The answer to the market’s failure to explain certain human and social realities is to return it to its rightful place—the world of economic transactions—and to recognize that in both the personal and social spheres there are numerous dimensions and areas in which market logic is insufficient. Neither a stable economic system nor human society can rest on foundations of self-interest. If they did, the social edifice would suffer from considerable structural weakness. It is necessary to combine a legitimate interest in one’s own affairs with a necessary interest in the legitimate wellbeing of others. That alone will guarantee a peaceful and enriching human coexistence for all. At the same time, there is also need for an explicit defense of the common weal, which represents the ideals of social life—freedom, a sense of justice, peace, human development—that make it possible for each person to grow. In Sen’s words, authentic development consists of offering people and societies the necessary means to construct a destiny in keeping with their expectations and desires.

Therefore, it is not a matter of limiting the proper functioning of the market in economic life, rather, its true meaning must be found in the area of economic transactions, where its operation is efficient for the development of people and society. At the same time, even in this setting there is sometimes need for adequate regulation of the market. The financial crisis has made it uncomfortably clear that the lack of good regulation in specific areas of financial activity has permitted the unleashing of a crisis of brutal proportions. A more efficient and active regulator might have been able to limit the damage that has been caused by certain credit investment operations and specific opaque and non-liquid assets.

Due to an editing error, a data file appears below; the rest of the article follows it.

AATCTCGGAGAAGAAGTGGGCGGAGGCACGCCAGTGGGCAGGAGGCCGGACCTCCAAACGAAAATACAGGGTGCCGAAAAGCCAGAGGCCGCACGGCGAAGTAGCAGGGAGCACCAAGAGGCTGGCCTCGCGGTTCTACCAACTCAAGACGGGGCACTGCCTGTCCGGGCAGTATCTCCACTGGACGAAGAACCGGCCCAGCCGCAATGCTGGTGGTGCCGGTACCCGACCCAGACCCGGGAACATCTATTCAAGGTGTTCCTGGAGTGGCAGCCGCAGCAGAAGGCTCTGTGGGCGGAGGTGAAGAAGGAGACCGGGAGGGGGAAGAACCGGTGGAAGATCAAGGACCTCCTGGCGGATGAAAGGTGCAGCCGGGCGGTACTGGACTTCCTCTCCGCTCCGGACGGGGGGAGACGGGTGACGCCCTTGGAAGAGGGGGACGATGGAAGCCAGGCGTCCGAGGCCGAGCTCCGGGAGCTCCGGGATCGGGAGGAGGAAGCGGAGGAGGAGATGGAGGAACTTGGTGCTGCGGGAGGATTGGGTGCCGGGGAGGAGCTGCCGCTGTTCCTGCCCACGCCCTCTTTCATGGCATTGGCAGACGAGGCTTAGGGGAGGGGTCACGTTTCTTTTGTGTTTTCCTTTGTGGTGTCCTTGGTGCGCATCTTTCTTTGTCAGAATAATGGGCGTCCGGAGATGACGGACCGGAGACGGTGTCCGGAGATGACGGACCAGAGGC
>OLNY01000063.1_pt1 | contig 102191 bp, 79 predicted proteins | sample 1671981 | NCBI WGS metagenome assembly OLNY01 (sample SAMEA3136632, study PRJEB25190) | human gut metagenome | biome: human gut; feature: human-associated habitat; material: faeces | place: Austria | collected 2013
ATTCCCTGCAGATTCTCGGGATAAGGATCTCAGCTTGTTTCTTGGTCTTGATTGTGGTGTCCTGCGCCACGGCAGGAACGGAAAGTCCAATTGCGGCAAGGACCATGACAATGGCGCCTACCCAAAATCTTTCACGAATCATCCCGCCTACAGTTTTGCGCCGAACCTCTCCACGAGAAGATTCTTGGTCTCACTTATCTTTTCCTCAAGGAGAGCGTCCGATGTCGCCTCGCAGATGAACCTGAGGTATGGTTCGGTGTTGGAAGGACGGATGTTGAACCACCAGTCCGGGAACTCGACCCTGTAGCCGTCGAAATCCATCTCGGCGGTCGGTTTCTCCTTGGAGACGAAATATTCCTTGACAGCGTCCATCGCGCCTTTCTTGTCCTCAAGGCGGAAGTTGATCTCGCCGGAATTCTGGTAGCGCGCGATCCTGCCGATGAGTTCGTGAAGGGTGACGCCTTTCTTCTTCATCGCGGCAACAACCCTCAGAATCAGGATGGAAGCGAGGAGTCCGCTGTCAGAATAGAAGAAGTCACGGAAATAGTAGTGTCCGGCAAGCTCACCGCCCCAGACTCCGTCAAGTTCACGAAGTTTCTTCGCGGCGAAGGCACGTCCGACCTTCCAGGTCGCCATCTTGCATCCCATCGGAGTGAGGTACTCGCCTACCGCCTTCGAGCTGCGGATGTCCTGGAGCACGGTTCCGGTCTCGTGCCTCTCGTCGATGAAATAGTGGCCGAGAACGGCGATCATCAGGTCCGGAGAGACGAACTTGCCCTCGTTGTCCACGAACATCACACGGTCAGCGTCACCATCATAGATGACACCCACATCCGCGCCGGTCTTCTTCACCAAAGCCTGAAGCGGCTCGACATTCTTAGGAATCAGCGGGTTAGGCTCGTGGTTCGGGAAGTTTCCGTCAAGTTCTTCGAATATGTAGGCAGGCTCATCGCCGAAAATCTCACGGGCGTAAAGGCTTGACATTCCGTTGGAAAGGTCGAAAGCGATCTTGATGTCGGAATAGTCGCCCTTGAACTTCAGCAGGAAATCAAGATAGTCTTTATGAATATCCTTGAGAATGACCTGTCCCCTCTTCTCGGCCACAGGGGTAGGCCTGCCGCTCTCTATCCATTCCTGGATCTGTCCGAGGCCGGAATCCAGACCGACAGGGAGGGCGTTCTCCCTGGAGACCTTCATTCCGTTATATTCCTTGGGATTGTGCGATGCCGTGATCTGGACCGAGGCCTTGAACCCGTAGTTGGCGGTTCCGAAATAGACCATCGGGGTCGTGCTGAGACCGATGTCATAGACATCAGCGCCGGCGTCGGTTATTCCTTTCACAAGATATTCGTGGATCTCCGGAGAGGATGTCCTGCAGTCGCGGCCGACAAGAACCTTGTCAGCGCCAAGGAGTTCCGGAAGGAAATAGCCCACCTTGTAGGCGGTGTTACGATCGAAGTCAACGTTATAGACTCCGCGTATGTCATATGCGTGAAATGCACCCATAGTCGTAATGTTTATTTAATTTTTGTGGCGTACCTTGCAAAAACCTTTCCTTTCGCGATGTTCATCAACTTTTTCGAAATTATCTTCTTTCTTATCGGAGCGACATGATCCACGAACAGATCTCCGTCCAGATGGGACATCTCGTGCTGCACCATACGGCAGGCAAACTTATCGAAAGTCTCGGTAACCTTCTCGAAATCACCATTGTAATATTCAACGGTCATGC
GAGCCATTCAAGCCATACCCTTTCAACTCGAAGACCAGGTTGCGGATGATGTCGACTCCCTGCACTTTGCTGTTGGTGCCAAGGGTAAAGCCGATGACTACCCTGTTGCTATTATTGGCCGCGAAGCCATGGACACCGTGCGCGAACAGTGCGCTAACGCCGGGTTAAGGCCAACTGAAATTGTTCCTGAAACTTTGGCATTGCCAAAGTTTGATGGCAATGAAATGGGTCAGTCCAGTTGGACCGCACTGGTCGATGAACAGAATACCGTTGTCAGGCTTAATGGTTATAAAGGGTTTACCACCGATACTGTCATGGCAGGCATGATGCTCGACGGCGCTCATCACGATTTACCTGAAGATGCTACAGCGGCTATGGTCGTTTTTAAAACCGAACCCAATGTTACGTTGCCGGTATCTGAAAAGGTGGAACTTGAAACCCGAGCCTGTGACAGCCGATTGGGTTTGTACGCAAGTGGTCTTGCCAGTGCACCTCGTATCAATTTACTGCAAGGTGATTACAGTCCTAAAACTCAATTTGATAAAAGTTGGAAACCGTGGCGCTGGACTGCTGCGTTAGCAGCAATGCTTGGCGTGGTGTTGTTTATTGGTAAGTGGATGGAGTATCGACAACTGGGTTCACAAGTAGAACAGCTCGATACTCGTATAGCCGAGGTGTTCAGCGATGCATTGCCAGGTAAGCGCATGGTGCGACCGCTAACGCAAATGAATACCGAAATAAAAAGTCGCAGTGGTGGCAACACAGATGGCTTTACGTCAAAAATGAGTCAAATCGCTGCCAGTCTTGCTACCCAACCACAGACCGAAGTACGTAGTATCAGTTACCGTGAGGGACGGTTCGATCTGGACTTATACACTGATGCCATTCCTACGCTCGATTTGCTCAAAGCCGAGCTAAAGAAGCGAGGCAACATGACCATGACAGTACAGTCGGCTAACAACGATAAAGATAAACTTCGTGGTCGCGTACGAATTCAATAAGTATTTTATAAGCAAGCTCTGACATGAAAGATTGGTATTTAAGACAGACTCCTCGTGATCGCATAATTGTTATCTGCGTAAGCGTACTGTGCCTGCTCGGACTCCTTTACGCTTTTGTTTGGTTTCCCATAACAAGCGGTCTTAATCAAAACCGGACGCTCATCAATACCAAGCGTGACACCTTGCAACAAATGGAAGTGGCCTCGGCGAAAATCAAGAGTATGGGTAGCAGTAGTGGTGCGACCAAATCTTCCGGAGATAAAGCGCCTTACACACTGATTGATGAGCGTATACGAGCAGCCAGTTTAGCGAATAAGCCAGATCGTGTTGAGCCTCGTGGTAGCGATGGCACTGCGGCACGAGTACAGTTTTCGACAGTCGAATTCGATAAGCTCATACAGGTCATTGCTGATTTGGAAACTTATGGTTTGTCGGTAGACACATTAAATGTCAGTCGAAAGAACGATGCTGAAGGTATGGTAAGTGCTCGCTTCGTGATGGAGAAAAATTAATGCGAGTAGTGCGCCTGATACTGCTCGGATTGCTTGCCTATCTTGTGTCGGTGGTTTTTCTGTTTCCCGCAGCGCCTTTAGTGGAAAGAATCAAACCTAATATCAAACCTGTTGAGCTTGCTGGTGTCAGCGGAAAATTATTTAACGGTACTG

The current financial crisis could help return economic globalization to its proper place—the economy—an area of human activity that must be subject to politics, which must in turn be subject to ethics, as we find in the classical ideal formulated by Aristotle (see Aristotle 1996 and 2002). That is the notion that has been present in the most brilliant periods of Western society. Politics must be oriented towards the quest for the common weal, an ethical value superior to that of individual interests or those of certain lobbies. At the same time, economics should combine its specific and distinctive areas of competence—the quest for efficiency in the organization of economic activity—without seeking to apply the idea of the market to all areas of social life. That idea considers the market an efficient mechanism for organizing a large part of society’s economic transactions, but, as Pope Benedict XVI observed, economic activity cannot resolve all social problems simply by applying the logic of commerce; to be efficient, it must pursue the common good, which transcends personal interest. In the final analysis, the market economy needs ethics in order to function in a sustainable fashion.

Similarly, globalization offers indubitable advantages in the quest for economic efficiency, including access to markets in the most advanced countries for products from emerging nations, as has been shown by the industrialization of China and Brazil. Still, the logic of globalization cannot limit itself to merely economic reasoning, much less to what some have called enlightened self-interest (an expression coined by Alexis de Tocqueville), which would be something like a humanized version of the self-interest that Adam Smith describes as the motive for a merchant’s actions.